If you have owned horses long enough, you have likely had to deal with an episode of colic. Colic is a general term used to describe a horse with gastrointestinal up-set. There are many potential causes of colic, but for the purpose of this discussion we will focus on sand colic.
Intestinal sand accumulation is a common cause of colic in this region in the late summer and early fall when the majority of pastures are dry and lacking vegetation. Horses that are fed directly on the ground are likely to ingest significant amounts of sand as are horses that graze the remaining vegetation.
Many of the clinical signs of sand colic are similar to other potential causes of colic, including pawing, rolling, inappetance, lethargy, and flank watching. In addition, horses with sand colic may have an unthrifty appearance, a low-grade fever, a history of chronic colic, and a history of soft to cow pie manure. When listening to your horses gut sounds, the veterinarian may be able to auscult sand in the ventral part of the abdomen. This can sound like “waves on the beach”. Not hearing sand, however, does not rule this out as a cause of colic.
Diagnosing a horse with sand colic starts with a thorough physical exam. A sample of feces may be collected and floated in water to check for sand in the manure. In some cases, ultrasound of the GI tract may show some evidence of colon wall thickening as the sand is physically irritating to the intestine. The best test for confirming the presence of sand is abdominal radiographs. Sand appears bright white on the x-ray and can usually be seen in the ventral part of the abdomen. These bright deposits are seen in the following radiographs:
Treatment of a horse with sand colic depends on the severity of the clinical signs and the amount of sand present within the large intestine. A typical treatment plan includes, but is not limited to, an anti-inflammatory drug for pain control and passing a stomach tube multiple times to administer oil and water to assist with the passage of sand. Careful monitoring of the patient’s comfort level and fecal output is important as some horses will obstruct with sand, or their colon may become displaced due to gas accumulation. In some cases, surgery may be required to remove the sand from the large intestine. Sand colic surgery generally carries a good prognosis for recovery.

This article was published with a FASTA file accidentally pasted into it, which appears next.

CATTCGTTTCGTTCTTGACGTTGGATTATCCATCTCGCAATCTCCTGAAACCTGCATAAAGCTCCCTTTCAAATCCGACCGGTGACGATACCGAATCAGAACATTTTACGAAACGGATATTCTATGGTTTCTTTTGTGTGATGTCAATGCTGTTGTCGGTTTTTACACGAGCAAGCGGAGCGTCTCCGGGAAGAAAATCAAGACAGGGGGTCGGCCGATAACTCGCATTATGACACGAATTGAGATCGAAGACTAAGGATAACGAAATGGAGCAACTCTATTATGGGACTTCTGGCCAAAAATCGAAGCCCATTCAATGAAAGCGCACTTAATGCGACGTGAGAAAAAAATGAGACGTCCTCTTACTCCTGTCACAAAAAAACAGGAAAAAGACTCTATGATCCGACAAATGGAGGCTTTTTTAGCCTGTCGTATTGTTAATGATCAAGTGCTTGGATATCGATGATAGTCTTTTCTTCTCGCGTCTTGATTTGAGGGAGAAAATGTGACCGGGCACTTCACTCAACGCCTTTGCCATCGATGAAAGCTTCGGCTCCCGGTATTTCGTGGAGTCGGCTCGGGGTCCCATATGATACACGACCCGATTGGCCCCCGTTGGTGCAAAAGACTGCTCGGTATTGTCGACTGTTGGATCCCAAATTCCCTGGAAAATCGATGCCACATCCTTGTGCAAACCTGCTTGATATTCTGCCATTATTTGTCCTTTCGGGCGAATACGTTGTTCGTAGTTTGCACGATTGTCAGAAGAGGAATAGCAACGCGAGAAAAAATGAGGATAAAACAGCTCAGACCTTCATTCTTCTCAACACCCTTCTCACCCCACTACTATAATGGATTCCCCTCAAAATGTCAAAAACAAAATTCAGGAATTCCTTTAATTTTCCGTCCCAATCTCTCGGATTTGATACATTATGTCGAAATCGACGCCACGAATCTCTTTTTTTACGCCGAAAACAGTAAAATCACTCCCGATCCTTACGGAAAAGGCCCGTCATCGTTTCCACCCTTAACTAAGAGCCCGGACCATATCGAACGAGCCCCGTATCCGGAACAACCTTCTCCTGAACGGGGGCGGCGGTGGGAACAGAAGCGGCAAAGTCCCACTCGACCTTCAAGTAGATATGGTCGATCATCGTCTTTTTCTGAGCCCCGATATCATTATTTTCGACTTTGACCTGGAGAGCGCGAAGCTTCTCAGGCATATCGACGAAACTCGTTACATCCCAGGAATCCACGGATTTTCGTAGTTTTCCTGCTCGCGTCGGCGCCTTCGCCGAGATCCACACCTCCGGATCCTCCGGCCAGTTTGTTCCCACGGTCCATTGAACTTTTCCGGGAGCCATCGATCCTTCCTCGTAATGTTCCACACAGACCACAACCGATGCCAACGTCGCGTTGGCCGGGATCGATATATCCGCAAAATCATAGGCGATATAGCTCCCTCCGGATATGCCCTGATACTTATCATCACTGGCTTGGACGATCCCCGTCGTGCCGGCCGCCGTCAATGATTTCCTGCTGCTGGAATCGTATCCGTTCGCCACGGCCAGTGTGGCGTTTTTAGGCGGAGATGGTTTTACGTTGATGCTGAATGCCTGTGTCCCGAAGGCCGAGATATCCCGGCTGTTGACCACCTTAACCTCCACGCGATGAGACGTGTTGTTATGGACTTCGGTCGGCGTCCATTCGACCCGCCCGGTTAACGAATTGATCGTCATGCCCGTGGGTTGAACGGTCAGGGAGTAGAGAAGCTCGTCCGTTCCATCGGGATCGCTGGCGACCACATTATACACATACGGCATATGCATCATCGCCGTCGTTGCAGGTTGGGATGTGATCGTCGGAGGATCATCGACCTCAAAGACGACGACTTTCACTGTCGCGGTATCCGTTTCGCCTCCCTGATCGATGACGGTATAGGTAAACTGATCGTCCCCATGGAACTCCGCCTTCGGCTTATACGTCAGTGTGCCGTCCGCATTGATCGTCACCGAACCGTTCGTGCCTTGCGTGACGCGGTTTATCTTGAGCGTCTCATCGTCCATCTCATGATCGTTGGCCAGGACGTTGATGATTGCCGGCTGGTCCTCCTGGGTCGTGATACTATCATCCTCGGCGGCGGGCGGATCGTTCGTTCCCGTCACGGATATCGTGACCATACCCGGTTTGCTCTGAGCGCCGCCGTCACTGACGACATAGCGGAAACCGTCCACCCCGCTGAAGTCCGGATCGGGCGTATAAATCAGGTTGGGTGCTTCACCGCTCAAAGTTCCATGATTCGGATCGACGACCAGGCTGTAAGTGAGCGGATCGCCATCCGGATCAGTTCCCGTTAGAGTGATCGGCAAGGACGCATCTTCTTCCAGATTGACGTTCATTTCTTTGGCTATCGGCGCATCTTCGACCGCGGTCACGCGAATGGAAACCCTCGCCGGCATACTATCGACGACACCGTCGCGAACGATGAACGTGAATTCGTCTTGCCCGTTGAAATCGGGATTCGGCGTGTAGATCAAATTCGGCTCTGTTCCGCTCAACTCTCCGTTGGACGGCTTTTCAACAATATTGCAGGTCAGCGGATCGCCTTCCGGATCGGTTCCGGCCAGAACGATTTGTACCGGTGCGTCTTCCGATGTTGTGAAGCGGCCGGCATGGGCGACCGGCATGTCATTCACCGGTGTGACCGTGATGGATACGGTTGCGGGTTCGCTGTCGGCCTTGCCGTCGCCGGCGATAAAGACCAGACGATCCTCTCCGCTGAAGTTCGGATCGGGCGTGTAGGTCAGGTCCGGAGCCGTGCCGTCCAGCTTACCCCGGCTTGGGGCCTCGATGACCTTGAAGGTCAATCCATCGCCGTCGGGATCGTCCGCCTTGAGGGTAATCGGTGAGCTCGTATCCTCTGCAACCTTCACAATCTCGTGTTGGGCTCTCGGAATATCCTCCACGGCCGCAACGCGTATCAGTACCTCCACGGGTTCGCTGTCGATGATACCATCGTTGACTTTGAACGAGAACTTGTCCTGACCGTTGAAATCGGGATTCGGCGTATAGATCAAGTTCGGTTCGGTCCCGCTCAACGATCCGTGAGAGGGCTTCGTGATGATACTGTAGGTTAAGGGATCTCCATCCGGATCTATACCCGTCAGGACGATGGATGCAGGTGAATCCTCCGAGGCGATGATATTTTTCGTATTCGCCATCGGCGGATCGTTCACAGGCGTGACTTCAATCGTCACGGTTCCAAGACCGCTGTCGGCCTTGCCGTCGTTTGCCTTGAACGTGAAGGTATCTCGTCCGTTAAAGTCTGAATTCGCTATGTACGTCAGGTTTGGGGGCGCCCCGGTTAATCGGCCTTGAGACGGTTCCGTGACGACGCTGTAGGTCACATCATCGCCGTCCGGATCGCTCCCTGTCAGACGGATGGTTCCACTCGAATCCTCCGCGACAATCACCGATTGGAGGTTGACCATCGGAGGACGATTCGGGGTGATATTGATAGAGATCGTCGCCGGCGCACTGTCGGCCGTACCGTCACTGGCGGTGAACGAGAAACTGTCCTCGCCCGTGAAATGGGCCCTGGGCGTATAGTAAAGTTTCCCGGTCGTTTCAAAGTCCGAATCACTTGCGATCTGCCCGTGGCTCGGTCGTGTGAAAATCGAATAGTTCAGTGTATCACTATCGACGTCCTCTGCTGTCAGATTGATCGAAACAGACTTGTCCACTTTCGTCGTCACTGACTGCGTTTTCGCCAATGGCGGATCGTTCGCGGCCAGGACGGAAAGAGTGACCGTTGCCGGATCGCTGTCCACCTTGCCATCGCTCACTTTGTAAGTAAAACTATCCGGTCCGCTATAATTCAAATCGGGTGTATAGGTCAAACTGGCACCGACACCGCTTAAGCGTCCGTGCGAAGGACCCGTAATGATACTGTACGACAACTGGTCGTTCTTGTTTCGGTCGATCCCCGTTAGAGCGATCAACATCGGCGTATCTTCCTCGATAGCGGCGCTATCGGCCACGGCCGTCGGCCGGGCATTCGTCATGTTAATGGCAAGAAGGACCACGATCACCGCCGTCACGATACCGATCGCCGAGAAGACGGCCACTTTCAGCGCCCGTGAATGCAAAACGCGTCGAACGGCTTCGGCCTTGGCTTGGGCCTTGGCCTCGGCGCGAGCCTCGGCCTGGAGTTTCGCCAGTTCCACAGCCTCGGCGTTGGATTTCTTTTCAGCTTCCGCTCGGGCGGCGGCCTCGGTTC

The best way to prevent sand colic is to completely eliminate sand from the diet. This may require feeding horses in stalls on floor mats. Horses fed in feeders outside may still knock the hay out of the feeder onto the ground where they can pick up sand. Rubber mats can be placed around the feeders, but these need to be swept daily to prevent the accumulation of sand on the mats. For horses that tend to graze and “vacuum” the ground (regardless if food is present), a grazing muzzle may be applied to prevent sand accumulation. There are products on the market that contain psyllium seeds or husks that are meant to be fed monthly to help remove sand from the GI tract. Pysllium seed is mostly soluble fiber which forms a gel and helps to physically remove sand.
Colic is a frustrating and scary condition for horse owners, but with the right prevention strategies, sand colic can be avoided. Unfortunately, the key to prevention is eliminating access to sand, which is often easier said than done.